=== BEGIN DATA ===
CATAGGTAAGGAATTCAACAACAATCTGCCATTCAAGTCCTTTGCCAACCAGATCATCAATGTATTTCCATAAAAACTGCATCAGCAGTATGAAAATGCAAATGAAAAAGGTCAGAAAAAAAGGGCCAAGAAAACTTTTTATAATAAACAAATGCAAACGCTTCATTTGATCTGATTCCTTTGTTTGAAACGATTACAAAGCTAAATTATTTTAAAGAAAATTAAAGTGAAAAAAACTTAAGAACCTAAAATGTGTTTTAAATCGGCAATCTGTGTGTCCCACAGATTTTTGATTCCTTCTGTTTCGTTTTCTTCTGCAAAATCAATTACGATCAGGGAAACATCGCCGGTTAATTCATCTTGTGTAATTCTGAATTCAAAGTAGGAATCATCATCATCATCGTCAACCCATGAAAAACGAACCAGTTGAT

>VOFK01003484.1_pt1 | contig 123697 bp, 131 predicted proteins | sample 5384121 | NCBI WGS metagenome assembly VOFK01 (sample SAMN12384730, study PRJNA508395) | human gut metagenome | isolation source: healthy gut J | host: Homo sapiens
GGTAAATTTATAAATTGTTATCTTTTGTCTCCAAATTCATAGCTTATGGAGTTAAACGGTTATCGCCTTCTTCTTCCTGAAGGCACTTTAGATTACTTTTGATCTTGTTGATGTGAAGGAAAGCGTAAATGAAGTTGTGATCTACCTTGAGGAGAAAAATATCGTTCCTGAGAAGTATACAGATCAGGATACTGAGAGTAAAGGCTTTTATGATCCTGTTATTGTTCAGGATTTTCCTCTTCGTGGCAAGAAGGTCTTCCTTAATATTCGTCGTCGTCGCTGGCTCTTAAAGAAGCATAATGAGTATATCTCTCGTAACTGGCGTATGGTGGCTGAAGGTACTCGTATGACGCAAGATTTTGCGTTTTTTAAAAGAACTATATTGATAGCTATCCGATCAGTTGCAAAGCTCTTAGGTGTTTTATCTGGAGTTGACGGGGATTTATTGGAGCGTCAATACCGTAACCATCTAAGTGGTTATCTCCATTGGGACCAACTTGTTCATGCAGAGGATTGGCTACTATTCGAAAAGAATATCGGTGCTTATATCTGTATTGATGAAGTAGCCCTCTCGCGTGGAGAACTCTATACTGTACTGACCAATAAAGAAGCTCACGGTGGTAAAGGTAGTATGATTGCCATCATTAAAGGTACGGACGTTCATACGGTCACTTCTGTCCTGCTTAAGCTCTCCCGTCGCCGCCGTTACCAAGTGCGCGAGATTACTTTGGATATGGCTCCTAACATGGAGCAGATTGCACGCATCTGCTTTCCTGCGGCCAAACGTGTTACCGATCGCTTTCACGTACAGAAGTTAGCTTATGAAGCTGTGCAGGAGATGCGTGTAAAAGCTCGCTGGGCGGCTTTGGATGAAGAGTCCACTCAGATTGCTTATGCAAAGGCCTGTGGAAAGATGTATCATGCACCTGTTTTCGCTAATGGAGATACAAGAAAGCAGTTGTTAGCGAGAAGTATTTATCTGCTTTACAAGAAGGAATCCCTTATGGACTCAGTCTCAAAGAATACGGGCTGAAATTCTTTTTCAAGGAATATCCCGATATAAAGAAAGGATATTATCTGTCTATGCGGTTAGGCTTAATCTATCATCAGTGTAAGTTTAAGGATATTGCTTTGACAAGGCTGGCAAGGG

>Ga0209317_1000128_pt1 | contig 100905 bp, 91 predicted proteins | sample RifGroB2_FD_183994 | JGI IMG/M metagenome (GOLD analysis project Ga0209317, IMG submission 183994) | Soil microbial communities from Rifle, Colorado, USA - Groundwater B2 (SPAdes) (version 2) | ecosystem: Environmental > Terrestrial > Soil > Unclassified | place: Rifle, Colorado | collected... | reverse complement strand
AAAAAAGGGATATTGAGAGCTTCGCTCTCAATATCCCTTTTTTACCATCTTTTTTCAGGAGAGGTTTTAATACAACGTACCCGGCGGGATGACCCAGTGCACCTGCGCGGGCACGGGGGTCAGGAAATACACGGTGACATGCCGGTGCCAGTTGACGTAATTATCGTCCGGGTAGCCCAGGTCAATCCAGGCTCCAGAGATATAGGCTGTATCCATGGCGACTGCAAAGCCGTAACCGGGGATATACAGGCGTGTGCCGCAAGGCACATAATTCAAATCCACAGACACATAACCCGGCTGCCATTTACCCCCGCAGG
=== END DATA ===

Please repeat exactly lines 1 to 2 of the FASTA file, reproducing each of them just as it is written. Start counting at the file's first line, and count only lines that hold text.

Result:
CATAGGTAAGGAATTCAACAACAATCTGCCATTCAAGTCCTTTGCCAACCAGATCATCAATGTATTTCCATAAAAACTGCATCAGCAGTATGAAAATGCAAATGAAAAAGGTCAGAAAAAAAGGGCCAAGAAAACTTTTTATAATAAACAAATGCAAACGCTTCATTTGATCTGATTCCTTTGTTTGAAACGATTACAAAGCTAAATTATTTTAAAGAAAATTAAAGTGAAAAAAACTTAAGAACCTAAAATGTGTTTTAAATCGGCAATCTGTGTGTCCCACAGATTTTTGATTCCTTCTGTTTCGTTTTCTTCTGCAAAATCAATTACGATCAGGGAAACATCGCCGGTTAATTCATCTTGTGTAATTCTGAATTCAAAGTAGGAATCATCATCATCATCGTCAACCCATGAAAAACGAACCAGTTGAT

>VOFK01003484.1_pt1 | contig 123697 bp, 131 predicted proteins | sample 5384121 | NCBI WGS metagenome assembly VOFK01 (sample SAMN12384730, study PRJNA508395) | human gut metagenome | isolation source: healthy gut J | host: Homo sapiens